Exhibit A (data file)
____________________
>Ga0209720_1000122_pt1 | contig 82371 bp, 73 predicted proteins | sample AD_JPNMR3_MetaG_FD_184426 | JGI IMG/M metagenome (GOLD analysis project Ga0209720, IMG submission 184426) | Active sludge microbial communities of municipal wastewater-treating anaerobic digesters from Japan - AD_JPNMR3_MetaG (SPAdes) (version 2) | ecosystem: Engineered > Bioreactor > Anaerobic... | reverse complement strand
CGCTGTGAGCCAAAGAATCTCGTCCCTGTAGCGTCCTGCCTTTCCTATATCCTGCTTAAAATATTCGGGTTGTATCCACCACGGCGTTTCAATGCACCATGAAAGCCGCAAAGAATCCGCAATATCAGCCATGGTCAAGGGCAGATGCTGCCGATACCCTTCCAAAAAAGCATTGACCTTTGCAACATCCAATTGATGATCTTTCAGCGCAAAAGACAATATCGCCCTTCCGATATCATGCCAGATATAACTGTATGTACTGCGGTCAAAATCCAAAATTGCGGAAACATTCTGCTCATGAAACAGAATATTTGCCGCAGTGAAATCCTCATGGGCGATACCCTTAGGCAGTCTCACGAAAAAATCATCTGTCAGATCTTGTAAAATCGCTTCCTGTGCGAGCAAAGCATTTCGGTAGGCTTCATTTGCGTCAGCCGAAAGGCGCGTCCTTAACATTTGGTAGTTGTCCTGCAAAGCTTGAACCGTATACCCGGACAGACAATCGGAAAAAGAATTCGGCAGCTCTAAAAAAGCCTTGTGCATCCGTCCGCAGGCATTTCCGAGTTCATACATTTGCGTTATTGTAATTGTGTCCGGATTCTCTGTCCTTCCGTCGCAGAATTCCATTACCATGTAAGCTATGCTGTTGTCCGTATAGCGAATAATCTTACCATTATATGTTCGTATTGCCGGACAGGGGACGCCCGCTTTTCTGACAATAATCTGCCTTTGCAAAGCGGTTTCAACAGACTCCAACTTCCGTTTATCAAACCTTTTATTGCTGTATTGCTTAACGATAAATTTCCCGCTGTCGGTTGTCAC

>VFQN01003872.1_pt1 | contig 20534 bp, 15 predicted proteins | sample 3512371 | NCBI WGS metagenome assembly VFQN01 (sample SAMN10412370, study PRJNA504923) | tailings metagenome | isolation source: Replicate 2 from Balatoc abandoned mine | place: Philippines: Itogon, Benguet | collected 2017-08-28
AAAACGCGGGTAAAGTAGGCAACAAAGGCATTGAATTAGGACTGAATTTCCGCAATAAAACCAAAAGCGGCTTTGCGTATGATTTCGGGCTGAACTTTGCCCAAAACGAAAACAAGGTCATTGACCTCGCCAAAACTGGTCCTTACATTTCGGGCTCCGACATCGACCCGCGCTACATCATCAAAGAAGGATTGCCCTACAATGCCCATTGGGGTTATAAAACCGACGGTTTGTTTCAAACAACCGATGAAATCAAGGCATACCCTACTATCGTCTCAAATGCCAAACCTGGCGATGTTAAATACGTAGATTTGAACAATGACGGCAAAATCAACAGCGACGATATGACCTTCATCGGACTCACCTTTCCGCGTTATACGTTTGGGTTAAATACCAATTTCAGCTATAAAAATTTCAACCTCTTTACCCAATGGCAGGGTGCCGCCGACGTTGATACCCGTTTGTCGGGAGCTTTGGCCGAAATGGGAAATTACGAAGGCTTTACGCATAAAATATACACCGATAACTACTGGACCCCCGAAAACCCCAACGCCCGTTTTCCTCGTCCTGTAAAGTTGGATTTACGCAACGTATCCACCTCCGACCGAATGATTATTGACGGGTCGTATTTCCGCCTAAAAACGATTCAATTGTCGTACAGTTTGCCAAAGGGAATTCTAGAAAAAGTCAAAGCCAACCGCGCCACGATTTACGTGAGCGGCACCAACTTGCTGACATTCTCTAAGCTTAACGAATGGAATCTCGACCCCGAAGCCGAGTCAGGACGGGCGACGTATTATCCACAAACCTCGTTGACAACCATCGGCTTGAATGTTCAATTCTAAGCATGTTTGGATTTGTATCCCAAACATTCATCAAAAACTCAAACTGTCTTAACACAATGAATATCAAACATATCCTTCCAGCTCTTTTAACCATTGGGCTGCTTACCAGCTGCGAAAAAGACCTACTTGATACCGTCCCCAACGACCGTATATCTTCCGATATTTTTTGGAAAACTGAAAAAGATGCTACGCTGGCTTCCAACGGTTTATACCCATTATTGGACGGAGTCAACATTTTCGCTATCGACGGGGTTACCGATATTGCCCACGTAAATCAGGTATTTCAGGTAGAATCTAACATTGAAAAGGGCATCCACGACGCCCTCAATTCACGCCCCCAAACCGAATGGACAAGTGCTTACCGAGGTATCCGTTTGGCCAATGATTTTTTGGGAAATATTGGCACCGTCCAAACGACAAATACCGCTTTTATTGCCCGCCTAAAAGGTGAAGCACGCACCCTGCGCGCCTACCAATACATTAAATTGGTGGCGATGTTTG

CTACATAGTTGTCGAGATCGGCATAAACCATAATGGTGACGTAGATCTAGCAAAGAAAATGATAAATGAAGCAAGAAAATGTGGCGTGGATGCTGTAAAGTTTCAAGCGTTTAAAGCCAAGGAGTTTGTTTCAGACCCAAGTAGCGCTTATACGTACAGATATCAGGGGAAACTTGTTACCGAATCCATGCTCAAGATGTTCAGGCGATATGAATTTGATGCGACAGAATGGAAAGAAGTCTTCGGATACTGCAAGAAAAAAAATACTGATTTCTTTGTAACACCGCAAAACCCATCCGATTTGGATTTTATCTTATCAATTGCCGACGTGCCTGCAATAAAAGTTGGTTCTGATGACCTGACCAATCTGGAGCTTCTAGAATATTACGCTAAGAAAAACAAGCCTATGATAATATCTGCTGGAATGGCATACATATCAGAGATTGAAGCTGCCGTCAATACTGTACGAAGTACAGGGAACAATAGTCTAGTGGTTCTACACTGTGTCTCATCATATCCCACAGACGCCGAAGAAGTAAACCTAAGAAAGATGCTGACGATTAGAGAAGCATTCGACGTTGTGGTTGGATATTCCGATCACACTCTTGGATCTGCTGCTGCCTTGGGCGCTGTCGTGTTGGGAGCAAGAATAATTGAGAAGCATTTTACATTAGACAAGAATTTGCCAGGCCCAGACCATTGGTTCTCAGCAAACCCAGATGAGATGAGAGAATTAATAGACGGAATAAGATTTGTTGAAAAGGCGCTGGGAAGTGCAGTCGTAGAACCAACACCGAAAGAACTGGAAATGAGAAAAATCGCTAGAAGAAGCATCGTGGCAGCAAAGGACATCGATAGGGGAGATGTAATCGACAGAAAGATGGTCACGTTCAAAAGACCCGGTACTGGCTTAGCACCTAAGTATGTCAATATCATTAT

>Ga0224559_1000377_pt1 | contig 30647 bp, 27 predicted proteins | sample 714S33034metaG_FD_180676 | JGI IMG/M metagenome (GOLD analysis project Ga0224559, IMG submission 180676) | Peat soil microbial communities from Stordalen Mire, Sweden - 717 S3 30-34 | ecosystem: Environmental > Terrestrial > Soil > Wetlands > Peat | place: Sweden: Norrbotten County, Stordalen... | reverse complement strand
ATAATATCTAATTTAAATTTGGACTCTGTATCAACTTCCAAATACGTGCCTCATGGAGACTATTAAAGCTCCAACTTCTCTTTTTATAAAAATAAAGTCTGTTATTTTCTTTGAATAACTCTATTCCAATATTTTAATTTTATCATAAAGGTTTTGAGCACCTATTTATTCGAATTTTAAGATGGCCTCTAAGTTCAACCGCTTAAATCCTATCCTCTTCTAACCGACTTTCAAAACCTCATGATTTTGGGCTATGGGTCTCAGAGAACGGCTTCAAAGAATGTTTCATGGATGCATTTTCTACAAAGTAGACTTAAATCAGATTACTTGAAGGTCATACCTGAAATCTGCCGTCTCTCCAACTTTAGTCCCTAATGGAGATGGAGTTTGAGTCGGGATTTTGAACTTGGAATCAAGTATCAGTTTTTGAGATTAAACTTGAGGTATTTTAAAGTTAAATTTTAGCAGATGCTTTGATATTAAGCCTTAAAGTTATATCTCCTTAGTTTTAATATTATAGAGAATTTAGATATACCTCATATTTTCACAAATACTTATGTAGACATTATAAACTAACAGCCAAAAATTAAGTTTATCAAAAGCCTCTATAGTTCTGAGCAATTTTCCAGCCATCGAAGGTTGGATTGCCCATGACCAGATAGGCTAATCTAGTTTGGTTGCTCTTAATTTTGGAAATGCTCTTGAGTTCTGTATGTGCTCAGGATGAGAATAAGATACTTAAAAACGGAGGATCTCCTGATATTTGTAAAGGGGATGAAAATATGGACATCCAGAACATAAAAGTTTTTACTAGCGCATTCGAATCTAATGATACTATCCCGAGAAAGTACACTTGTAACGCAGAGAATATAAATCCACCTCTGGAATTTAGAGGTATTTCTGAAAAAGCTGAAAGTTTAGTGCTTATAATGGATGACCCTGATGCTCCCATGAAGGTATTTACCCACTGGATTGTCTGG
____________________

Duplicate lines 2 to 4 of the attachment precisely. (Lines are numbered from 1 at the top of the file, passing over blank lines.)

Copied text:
CGCTGTGAGCCAAAGAATCTCGTCCCTGTAGCGTCCTGCCTTTCCTATATCCTGCTTAAAATATTCGGGTTGTATCCACCACGGCGTTTCAATGCACCATGAAAGCCGCAAAGAATCCGCAATATCAGCCATGGTCAAGGGCAGATGCTGCCGATACCCTTCCAAAAAAGCATTGACCTTTGCAACATCCAATTGATGATCTTTCAGCGCAAAAGACAATATCGCCCTTCCGATATCATGCCAGATATAACTGTATGTACTGCGGTCAAAATCCAAAATTGCGGAAACATTCTGCTCATGAAACAGAATATTTGCCGCAGTGAAATCCTCATGGGCGATACCCTTAGGCAGTCTCACGAAAAAATCATCTGTCAGATCTTGTAAAATCGCTTCCTGTGCGAGCAAAGCATTTCGGTAGGCTTCATTTGCGTCAGCCGAAAGGCGCGTCCTTAACATTTGGTAGTTGTCCTGCAAAGCTTGAACCGTATACCCGGACAGACAATCGGAAAAAGAATTCGGCAGCTCTAAAAAAGCCTTGTGCATCCGTCCGCAGGCATTTCCGAGTTCATACATTTGCGTTATTGTAATTGTGTCCGGATTCTCTGTCCTTCCGTCGCAGAATTCCATTACCATGTAAGCTATGCTGTTGTCCGTATAGCGAATAATCTTACCATTATATGTTCGTATTGCCGGACAGGGGACGCCCGCTTTTCTGACAATAATCTGCCTTTGCAAAGCGGTTTCAACAGACTCCAACTTCCGTTTATCAAACCTTTTATTGCTGTATTGCTTAACGATAAATTTCCCGCTGTCGGTTGTCAC

>VFQN01003872.1_pt1 | contig 20534 bp, 15 predicted proteins | sample 3512371 | NCBI WGS metagenome assembly VFQN01 (sample SAMN10412370, study PRJNA504923) | tailings metagenome | isolation source: Replicate 2 from Balatoc abandoned mine | place: Philippines: Itogon, Benguet | collected 2017-08-28
AAAACGCGGGTAAAGTAGGCAACAAAGGCATTGAATTAGGACTGAATTTCCGCAATAAAACCAAAAGCGGCTTTGCGTATGATTTCGGGCTGAACTTTGCCCAAAACGAAAACAAGGTCATTGACCTCGCCAAAACTGGTCCTTACATTTCGGGCTCCGACATCGACCCGCGCTACATCATCAAAGAAGGATTGCCCTACAATGCCCATTGGGGTTATAAAACCGACGGTTTGTTTCAAACAACCGATGAAATCAAGGCATACCCTACTATCGTCTCAAATGCCAAACCTGGCGATGTTAAATACGTAGATTTGAACAATGACGGCAAAATCAACAGCGACGATATGACCTTCATCGGACTCACCTTTCCGCGTTATACGTTTGGGTTAAATACCAATTTCAGCTATAAAAATTTCAACCTCTTTACCCAATGGCAGGGTGCCGCCGACGTTGATACCCGTTTGTCGGGAGCTTTGGCCGAAATGGGAAATTACGAAGGCTTTACGCATAAAATATACACCGATAACTACTGGACCCCCGAAAACCCCAACGCCCGTTTTCCTCGTCCTGTAAAGTTGGATTTACGCAACGTATCCACCTCCGACCGAATGATTATTGACGGGTCGTATTTCCGCCTAAAAACGATTCAATTGTCGTACAGTTTGCCAAAGGGAATTCTAGAAAAAGTCAAAGCCAACCGCGCCACGATTTACGTGAGCGGCACCAACTTGCTGACATTCTCTAAGCTTAACGAATGGAATCTCGACCCCGAAGCCGAGTCAGGACGGGCGACGTATTATCCACAAACCTCGTTGACAACCATCGGCTTGAATGTTCAATTCTAAGCATGTTTGGATTTGTATCCCAAACATTCATCAAAAACTCAAACTGTCTTAACACAATGAATATCAAACATATCCTTCCAGCTCTTTTAACCATTGGGCTGCTTACCAGCTGCGAAAAAGACCTACTTGATACCGTCCCCAACGACCGTATATCTTCCGATATTTTTTGGAAAACTGAAAAAGATGCTACGCTGGCTTCCAACGGTTTATACCCATTATTGGACGGAGTCAACATTTTCGCTATCGACGGGGTTACCGATATTGCCCACGTAAATCAGGTATTTCAGGTAGAATCTAACATTGAAAAGGGCATCCACGACGCCCTCAATTCACGCCCCCAAACCGAATGGACAAGTGCTTACCGAGGTATCCGTTTGGCCAATGATTTTTTGGGAAATATTGGCACCGTCCAAACGACAAATACCGCTTTTATTGCCCGCCTAAAAGGTGAAGCACGCACCCTGCGCGCCTACCAATACATTAAATTGGTGGCGATGTTTG